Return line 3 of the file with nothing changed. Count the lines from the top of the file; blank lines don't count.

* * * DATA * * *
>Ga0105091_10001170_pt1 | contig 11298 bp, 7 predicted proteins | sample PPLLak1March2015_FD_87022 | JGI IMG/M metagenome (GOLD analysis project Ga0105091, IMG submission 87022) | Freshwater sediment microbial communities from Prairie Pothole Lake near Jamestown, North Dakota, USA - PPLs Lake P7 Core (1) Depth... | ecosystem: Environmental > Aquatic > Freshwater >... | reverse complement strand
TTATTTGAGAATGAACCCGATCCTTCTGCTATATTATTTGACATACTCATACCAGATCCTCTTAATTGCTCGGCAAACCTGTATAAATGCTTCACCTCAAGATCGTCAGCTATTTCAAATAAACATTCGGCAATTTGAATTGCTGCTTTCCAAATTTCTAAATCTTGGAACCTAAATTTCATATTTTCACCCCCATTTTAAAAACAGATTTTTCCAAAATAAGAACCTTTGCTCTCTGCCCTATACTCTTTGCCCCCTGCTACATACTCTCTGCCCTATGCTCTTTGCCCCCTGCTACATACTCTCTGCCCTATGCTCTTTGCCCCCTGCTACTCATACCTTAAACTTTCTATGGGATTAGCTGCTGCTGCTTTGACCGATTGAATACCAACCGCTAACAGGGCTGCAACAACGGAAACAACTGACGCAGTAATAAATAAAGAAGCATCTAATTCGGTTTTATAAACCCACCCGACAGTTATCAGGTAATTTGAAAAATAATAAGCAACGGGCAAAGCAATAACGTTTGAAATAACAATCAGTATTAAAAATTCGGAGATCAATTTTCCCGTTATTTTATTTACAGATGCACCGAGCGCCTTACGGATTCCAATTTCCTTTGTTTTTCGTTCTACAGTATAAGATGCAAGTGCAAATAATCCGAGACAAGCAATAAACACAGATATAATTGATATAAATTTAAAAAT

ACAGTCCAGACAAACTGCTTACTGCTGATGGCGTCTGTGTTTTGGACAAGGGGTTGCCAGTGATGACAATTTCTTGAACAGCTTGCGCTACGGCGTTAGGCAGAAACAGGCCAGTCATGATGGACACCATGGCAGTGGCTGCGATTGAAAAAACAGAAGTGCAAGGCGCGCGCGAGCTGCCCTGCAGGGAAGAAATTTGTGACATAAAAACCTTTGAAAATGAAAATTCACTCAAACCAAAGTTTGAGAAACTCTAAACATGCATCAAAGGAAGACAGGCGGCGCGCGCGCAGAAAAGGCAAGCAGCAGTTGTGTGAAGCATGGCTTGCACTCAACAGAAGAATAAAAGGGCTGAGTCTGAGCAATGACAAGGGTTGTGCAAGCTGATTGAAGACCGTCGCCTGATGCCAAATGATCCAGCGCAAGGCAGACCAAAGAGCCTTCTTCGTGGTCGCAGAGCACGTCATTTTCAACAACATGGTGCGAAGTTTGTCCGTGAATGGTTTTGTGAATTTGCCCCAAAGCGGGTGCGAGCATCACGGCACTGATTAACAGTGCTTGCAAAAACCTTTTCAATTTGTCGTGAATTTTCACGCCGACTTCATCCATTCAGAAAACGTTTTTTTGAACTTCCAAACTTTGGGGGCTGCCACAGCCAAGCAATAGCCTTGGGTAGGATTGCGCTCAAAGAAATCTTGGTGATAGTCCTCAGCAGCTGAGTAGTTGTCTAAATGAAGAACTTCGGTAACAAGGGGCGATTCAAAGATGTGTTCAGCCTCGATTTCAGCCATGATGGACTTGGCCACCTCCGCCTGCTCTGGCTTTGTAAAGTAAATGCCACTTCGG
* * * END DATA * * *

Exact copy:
ACAGTCCAGACAAACTGCTTACTGCTGATGGCGTCTGTGTTTTGGACAAGGGGTTGCCAGTGATGACAATTTCTTGAACAGCTTGCGCTACGGCGTTAGGCAGAAACAGGCCAGTCATGATGGACACCATGGCAGTGGCTGCGATTGAAAAAACAGAAGTGCAAGGCGCGCGCGAGCTGCCCTGCAGGGAAGAAATTTGTGACATAAAAACCTTTGAAAATGAAAATTCACTCAAACCAAAGTTTGAGAAACTCTAAACATGCATCAAAGGAAGACAGGCGGCGCGCGCGCAGAAAAGGCAAGCAGCAGTTGTGTGAAGCATGGCTTGCACTCAACAGAAGAATAAAAGGGCTGAGTCTGAGCAATGACAAGGGTTGTGCAAGCTGATTGAAGACCGTCGCCTGATGCCAAATGATCCAGCGCAAGGCAGACCAAAGAGCCTTCTTCGTGGTCGCAGAGCACGTCATTTTCAACAACATGGTGCGAAGTTTGTCCGTGAATGGTTTTGTGAATTTGCCCCAAAGCGGGTGCGAGCATCACGGCACTGATTAACAGTGCTTGCAAAAACCTTTTCAATTTGTCGTGAATTTTCACGCCGACTTCATCCATTCAGAAAACGTTTTTTTGAACTTCCAAACTTTGGGGGCTGCCACAGCCAAGCAATAGCCTTGGGTAGGATTGCGCTCAAAGAAATCTTGGTGATAGTCCTCAGCAGCTGAGTAGTTGTCTAAATGAAGAACTTCGGTAACAAGGGGCGATTCAAAGATGTGTTCAGCCTCGATTTCAGCCATGATGGACTTGGCCACCTCCGCCTGCTCTGGCTTTGTAAAGTAAATGCCACTTCGG